SPECIAL TO THINK & ASK
Maybe Uncle Sam would like to experience other roles before his time is up. If indeed the cop made a career change, what would he do? In this age of multiple career changes during a lifetime, the U.S. should feel free to enter a new phase, perhaps multitask in several vocations at once, making a difference in unfamiliar ways.
Taking the lead in humanitarian endeavors, for example, looks like a natural segue, given the U.S.-role in the tsunami's wake. The U.S. has learned how to do this from the Scandinavians. What's to prevent the U.S. from really taking a lead? For all the promises of aid to Africa's nations, the U.S. still sits on its hands in terms of what it might accomplish if the will were there.
The poorer nations of Asia, such as Cambodia and its neighbors, still suffer as a populace of human minesweepers, following generations of conflict; the maimed and handicapped could really use a dozen cruise ships full of prosthetics, for starters. In South America the nation of Bolivia now sends its daughters to Europe to help make ends meet back home, while Colombia continues to bleed openly.
If the U.S. is serious about transformational community development, and meeting human needs across the spectrum, it would serve a long way toward rebuilding trust by making good deposits into the emotional bank accounts of the world. Although the U.S. has made some terrible withdrawals in the past 50 years, it might just get out of the red some day, with a different vocation.
Sooner or later, though, every humanitarian effort should lead to transformation of communities by way of good measures toward justice. It is not enough, of course, to bandage the wounds from time to time. The community developer instead looks for underlying causes and seeks to right wrongs in society. That's where a new vocation for the U.S. might come into play: Human rights advocacy.
By freeing all prisoners held without formal criminal charges (at the Guantanamo Bay, Cuba, base for example) the U.S. would show the world it is repenting of human-rights violations. By making human rights as much of an issue as creating democracies, the U.S. would be compelled to clean its own house first and then be able to help others whose rights are being trampled upon elsewhere.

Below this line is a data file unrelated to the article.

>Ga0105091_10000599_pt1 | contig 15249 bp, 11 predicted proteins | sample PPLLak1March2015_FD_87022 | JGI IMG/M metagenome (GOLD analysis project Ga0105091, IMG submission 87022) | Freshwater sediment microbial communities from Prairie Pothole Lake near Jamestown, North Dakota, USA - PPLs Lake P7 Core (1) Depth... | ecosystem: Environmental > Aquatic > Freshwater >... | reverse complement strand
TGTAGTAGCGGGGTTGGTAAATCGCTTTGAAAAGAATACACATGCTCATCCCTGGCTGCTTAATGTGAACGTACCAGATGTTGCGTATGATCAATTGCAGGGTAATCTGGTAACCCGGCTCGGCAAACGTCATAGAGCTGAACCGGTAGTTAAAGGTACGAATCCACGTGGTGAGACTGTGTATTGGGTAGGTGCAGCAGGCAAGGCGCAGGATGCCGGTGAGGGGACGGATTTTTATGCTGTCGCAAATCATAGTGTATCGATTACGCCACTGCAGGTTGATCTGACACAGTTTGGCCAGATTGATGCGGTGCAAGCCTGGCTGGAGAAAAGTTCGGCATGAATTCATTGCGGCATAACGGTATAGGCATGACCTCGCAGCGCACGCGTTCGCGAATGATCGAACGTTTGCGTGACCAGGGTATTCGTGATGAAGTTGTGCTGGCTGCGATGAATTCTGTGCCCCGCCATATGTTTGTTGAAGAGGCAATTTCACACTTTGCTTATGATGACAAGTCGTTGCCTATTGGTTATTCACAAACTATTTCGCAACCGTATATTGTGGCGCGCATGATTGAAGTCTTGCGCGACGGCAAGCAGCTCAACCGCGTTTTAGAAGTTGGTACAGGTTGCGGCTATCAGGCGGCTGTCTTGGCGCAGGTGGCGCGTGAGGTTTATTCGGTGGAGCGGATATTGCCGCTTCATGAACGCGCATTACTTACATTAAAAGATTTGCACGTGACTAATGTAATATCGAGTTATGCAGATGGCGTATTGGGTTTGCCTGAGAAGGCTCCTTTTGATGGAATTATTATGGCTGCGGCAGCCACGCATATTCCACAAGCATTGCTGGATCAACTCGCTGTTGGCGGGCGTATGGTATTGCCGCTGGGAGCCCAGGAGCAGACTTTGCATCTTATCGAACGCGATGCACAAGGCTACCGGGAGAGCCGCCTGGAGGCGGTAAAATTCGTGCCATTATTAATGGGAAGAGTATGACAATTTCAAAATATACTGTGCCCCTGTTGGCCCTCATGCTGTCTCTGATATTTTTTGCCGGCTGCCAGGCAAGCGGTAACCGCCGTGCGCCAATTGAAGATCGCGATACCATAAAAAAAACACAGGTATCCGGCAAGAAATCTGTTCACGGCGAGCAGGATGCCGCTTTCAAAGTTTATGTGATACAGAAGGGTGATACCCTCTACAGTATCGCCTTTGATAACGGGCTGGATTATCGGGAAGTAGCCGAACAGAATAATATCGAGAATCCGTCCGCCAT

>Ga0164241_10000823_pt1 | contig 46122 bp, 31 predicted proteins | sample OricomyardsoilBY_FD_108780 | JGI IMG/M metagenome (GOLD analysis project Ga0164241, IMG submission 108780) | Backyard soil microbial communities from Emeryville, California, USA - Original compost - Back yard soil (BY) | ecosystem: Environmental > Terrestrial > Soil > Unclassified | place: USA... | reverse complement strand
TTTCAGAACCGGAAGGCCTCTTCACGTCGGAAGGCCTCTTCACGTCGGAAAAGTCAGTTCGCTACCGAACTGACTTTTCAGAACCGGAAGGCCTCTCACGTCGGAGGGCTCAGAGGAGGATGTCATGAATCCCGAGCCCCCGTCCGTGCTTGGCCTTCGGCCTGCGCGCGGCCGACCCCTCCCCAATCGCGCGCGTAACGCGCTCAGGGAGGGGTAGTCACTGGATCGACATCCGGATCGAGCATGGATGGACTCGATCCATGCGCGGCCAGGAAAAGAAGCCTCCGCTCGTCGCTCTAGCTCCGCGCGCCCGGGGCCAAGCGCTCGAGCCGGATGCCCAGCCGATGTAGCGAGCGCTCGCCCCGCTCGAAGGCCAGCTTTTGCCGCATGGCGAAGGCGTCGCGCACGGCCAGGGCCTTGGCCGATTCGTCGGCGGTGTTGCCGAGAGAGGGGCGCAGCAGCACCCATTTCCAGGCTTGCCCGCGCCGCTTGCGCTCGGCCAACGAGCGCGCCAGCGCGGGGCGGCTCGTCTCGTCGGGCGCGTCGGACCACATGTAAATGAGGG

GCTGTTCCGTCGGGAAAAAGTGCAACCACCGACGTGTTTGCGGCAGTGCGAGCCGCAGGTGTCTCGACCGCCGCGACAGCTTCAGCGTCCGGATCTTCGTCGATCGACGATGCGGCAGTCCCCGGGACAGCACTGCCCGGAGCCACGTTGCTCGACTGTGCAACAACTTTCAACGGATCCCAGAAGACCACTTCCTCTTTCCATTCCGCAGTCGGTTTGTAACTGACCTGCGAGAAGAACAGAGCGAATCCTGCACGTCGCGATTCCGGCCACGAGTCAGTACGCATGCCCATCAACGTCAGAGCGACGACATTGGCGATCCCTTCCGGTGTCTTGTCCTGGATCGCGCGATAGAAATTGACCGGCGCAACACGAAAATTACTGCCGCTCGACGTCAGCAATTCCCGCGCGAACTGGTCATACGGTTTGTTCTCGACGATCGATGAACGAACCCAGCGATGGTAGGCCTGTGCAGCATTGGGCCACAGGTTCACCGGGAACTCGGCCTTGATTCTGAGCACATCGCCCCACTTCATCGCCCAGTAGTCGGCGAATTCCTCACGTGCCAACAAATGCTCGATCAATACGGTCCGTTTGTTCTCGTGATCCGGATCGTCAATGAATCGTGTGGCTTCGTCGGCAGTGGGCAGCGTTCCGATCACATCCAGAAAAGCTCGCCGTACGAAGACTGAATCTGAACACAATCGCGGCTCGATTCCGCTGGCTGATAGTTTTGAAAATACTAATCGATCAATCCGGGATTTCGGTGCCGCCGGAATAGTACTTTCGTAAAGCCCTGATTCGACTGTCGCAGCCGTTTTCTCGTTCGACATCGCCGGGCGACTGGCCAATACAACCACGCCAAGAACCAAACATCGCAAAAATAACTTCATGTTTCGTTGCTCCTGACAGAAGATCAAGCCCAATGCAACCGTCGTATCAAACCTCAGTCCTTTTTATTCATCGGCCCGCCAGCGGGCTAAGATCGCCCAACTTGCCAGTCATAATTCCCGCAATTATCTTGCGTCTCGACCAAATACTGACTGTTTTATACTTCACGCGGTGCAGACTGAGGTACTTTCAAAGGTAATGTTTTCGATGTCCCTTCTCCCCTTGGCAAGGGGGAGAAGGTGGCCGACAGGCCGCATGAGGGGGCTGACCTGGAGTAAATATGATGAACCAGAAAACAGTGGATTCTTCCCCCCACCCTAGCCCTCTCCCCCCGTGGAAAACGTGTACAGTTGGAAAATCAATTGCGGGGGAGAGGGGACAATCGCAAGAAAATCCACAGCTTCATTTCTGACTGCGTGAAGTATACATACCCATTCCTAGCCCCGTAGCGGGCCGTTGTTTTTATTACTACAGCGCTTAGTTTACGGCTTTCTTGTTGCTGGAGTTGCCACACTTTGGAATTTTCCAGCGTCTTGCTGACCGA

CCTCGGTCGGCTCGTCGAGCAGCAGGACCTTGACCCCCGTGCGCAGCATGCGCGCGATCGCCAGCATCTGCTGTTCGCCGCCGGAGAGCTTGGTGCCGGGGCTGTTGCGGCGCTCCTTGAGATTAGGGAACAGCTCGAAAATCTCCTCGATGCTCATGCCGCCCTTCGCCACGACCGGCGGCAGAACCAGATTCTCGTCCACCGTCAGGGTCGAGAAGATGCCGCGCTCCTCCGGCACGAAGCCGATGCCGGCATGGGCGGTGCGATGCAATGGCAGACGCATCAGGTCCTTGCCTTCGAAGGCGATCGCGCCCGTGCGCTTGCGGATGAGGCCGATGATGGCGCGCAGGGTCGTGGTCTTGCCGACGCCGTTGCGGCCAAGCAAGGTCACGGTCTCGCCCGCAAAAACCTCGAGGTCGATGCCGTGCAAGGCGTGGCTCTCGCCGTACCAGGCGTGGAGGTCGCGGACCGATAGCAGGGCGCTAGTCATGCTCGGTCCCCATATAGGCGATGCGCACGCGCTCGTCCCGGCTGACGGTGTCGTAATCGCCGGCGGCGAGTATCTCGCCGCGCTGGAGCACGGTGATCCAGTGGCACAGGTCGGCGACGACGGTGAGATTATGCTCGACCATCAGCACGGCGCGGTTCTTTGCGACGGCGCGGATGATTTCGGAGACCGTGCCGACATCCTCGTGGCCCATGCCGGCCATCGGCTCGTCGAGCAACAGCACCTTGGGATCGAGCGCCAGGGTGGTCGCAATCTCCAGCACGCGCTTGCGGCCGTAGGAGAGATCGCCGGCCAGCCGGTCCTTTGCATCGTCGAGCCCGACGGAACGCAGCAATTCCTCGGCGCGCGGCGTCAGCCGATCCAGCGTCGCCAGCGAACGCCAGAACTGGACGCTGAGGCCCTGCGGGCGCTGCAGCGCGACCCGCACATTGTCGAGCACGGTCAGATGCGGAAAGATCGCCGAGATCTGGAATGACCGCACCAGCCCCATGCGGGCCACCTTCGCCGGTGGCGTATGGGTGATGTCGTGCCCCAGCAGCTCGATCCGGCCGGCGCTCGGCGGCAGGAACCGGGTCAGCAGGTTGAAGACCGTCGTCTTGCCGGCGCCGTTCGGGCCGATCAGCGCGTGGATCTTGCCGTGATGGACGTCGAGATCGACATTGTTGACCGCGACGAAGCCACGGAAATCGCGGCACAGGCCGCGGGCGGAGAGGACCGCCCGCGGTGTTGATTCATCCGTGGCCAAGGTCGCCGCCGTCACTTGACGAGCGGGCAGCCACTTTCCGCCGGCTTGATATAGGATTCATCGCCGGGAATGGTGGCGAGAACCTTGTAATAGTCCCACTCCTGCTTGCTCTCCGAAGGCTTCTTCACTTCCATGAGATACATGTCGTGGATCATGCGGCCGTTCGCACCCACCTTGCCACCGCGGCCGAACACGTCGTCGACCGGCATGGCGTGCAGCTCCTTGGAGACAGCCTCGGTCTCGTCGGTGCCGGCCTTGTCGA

The U.S. Patriot Act would need to be retooled to protect everyone, not just those who suspect others of evil intentions. Then, foreign policy might be as bold on the human rights front as it is in the democracy-selling areas of interest. Rights should go far beyond free elections.
When the world's ex-policeman looks around for yet another task, he could surprise people around the world by repenting of his role in environmental crimes and making at least partial restitution in the act of signing treaties and other agreements that most of the globe's citizenry have already embraced. With the technological firepower of the U.S. harnessed for environmental good, giant strides toward a return to a green world might become thinkable again. Citizens of the U.S., by nature an optimistic lot, would bring a "can do" attitude if so guided by inspirational leaders who care more about the ecospheres than the financiers.
If indeed the policeman takes a holiday and finds he likes what he sees --great potential for a more humane world-- doing what's right for its global community and greener earth, he might forever decline a patrolman's beat.
Let others share the cop's duty in a way that is fair to all. There is plenty of work for everyone. Indeed no nation is better equipped to be unthreatened by shared power, and no country carries more potential for unimaginable good, if its strengths find the right and worthy channels. Those paths for doing what's right would include the multilateral and consensus-building processes within the United Nations and the neutral credibility-building theater known as the International Court of Justice. Finally, signing on with the rest of the world on the Kyoto Treaty would win the U.S. a shipload of good will, and it might just help save our environment for another generation.
The clock of world history is ticking, and time has come time for a career change.
---This content is copyrighted by Think & Ask, reproduction of any kind is not permitted without written consent.---